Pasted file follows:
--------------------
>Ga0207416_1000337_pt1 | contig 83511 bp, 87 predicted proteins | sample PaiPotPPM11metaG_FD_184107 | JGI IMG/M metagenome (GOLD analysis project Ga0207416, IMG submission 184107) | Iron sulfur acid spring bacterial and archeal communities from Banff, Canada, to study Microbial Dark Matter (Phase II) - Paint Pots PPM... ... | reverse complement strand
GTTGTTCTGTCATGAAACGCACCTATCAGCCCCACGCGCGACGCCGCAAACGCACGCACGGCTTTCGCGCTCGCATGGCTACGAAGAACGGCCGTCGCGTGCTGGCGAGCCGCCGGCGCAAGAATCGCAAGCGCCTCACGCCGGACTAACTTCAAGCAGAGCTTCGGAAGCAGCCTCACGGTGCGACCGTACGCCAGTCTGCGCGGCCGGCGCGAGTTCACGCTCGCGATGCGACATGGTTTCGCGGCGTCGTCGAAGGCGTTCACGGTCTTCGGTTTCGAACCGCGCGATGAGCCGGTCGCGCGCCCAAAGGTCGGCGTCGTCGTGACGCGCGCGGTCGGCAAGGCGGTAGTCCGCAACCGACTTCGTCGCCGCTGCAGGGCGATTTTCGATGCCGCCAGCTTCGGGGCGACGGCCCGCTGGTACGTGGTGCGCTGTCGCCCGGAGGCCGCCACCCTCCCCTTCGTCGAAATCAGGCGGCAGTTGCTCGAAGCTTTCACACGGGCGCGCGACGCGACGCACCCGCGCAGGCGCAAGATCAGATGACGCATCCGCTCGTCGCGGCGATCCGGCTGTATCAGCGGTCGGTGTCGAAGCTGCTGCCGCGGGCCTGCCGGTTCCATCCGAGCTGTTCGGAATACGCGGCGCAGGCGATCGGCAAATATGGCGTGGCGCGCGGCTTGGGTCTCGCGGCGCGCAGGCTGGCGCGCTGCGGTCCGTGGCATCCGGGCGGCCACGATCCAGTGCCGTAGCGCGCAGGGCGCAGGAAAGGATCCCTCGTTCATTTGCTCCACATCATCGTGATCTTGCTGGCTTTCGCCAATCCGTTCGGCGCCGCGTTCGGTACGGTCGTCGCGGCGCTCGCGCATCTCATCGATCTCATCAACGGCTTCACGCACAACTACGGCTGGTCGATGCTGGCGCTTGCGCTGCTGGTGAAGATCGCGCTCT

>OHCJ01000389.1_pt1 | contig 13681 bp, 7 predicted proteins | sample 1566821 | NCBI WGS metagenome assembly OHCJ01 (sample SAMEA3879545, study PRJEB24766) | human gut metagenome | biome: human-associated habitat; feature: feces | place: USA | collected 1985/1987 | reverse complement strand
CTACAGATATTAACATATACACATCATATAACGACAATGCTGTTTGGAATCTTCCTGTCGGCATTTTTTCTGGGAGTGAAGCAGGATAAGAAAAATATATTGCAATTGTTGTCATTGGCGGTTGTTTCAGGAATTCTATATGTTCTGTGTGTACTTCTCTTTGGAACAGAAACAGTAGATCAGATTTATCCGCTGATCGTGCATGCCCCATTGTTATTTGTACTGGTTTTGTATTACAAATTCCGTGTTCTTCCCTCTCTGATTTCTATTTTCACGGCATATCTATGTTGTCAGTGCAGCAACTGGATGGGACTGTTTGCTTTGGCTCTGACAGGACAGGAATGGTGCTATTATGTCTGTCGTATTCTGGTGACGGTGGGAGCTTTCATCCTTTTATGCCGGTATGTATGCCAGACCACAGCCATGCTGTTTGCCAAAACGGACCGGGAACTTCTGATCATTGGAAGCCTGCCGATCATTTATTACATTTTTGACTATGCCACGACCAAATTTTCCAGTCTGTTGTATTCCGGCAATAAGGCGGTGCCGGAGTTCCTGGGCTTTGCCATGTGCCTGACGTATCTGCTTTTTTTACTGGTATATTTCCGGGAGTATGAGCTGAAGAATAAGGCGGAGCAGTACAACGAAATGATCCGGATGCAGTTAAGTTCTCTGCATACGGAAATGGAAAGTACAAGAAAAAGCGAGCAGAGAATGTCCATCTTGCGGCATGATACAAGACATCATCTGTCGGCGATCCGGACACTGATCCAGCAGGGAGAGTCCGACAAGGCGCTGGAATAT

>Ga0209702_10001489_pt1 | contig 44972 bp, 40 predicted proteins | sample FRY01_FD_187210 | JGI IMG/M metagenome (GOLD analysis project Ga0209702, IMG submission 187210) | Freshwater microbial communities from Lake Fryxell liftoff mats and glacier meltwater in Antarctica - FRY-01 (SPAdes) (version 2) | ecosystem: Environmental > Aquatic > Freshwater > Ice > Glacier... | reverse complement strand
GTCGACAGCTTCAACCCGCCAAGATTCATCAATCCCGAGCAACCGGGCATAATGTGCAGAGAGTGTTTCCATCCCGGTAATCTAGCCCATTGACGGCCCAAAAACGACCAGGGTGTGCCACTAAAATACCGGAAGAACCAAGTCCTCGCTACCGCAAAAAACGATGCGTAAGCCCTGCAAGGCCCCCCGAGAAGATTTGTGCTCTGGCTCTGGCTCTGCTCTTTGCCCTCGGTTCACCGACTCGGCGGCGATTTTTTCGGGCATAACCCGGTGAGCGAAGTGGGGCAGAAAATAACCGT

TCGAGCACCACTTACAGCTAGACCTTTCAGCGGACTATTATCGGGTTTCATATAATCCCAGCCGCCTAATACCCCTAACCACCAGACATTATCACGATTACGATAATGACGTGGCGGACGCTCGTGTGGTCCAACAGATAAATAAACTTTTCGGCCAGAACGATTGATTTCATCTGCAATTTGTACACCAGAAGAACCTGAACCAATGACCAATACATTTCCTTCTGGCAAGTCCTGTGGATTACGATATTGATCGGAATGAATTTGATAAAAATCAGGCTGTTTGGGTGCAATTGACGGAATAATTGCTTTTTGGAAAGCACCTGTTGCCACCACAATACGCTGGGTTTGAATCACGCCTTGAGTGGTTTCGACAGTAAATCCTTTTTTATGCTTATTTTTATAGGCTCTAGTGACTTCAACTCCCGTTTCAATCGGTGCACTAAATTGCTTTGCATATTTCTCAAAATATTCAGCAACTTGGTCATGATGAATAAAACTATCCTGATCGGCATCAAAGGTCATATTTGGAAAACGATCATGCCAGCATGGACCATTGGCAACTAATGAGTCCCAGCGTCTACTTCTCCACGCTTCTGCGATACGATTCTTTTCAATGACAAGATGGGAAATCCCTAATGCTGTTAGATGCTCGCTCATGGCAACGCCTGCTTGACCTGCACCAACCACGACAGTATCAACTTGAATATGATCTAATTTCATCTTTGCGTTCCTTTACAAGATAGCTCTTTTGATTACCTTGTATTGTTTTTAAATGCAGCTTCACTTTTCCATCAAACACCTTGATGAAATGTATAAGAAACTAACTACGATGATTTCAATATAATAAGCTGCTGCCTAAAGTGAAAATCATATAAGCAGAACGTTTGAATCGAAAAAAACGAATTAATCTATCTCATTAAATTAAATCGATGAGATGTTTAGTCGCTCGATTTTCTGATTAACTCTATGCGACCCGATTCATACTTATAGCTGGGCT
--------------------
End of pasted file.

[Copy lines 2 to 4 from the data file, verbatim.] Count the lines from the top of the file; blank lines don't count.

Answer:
GTTGTTCTGTCATGAAACGCACCTATCAGCCCCACGCGCGACGCCGCAAACGCACGCACGGCTTTCGCGCTCGCATGGCTACGAAGAACGGCCGTCGCGTGCTGGCGAGCCGCCGGCGCAAGAATCGCAAGCGCCTCACGCCGGACTAACTTCAAGCAGAGCTTCGGAAGCAGCCTCACGGTGCGACCGTACGCCAGTCTGCGCGGCCGGCGCGAGTTCACGCTCGCGATGCGACATGGTTTCGCGGCGTCGTCGAAGGCGTTCACGGTCTTCGGTTTCGAACCGCGCGATGAGCCGGTCGCGCGCCCAAAGGTCGGCGTCGTCGTGACGCGCGCGGTCGGCAAGGCGGTAGTCCGCAACCGACTTCGTCGCCGCTGCAGGGCGATTTTCGATGCCGCCAGCTTCGGGGCGACGGCCCGCTGGTACGTGGTGCGCTGTCGCCCGGAGGCCGCCACCCTCCCCTTCGTCGAAATCAGGCGGCAGTTGCTCGAAGCTTTCACACGGGCGCGCGACGCGACGCACCCGCGCAGGCGCAAGATCAGATGACGCATCCGCTCGTCGCGGCGATCCGGCTGTATCAGCGGTCGGTGTCGAAGCTGCTGCCGCGGGCCTGCCGGTTCCATCCGAGCTGTTCGGAATACGCGGCGCAGGCGATCGGCAAATATGGCGTGGCGCGCGGCTTGGGTCTCGCGGCGCGCAGGCTGGCGCGCTGCGGTCCGTGGCATCCGGGCGGCCACGATCCAGTGCCGTAGCGCGCAGGGCGCAGGAAAGGATCCCTCGTTCATTTGCTCCACATCATCGTGATCTTGCTGGCTTTCGCCAATCCGTTCGGCGCCGCGTTCGGTACGGTCGTCGCGGCGCTCGCGCATCTCATCGATCTCATCAACGGCTTCACGCACAACTACGGCTGGTCGATGCTGGCGCTTGCGCTGCTGGTGAAGATCGCGCTCT

>OHCJ01000389.1_pt1 | contig 13681 bp, 7 predicted proteins | sample 1566821 | NCBI WGS metagenome assembly OHCJ01 (sample SAMEA3879545, study PRJEB24766) | human gut metagenome | biome: human-associated habitat; feature: feces | place: USA | collected 1985/1987 | reverse complement strand
CTACAGATATTAACATATACACATCATATAACGACAATGCTGTTTGGAATCTTCCTGTCGGCATTTTTTCTGGGAGTGAAGCAGGATAAGAAAAATATATTGCAATTGTTGTCATTGGCGGTTGTTTCAGGAATTCTATATGTTCTGTGTGTACTTCTCTTTGGAACAGAAACAGTAGATCAGATTTATCCGCTGATCGTGCATGCCCCATTGTTATTTGTACTGGTTTTGTATTACAAATTCCGTGTTCTTCCCTCTCTGATTTCTATTTTCACGGCATATCTATGTTGTCAGTGCAGCAACTGGATGGGACTGTTTGCTTTGGCTCTGACAGGACAGGAATGGTGCTATTATGTCTGTCGTATTCTGGTGACGGTGGGAGCTTTCATCCTTTTATGCCGGTATGTATGCCAGACCACAGCCATGCTGTTTGCCAAAACGGACCGGGAACTTCTGATCATTGGAAGCCTGCCGATCATTTATTACATTTTTGACTATGCCACGACCAAATTTTCCAGTCTGTTGTATTCCGGCAATAAGGCGGTGCCGGAGTTCCTGGGCTTTGCCATGTGCCTGACGTATCTGCTTTTTTTACTGGTATATTTCCGGGAGTATGAGCTGAAGAATAAGGCGGAGCAGTACAACGAAATGATCCGGATGCAGTTAAGTTCTCTGCATACGGAAATGGAAAGTACAAGAAAAAGCGAGCAGAGAATGTCCATCTTGCGGCATGATACAAGACATCATCTGTCGGCGATCCGGACACTGATCCAGCAGGGAGAGTCCGACAAGGCGCTGGAATAT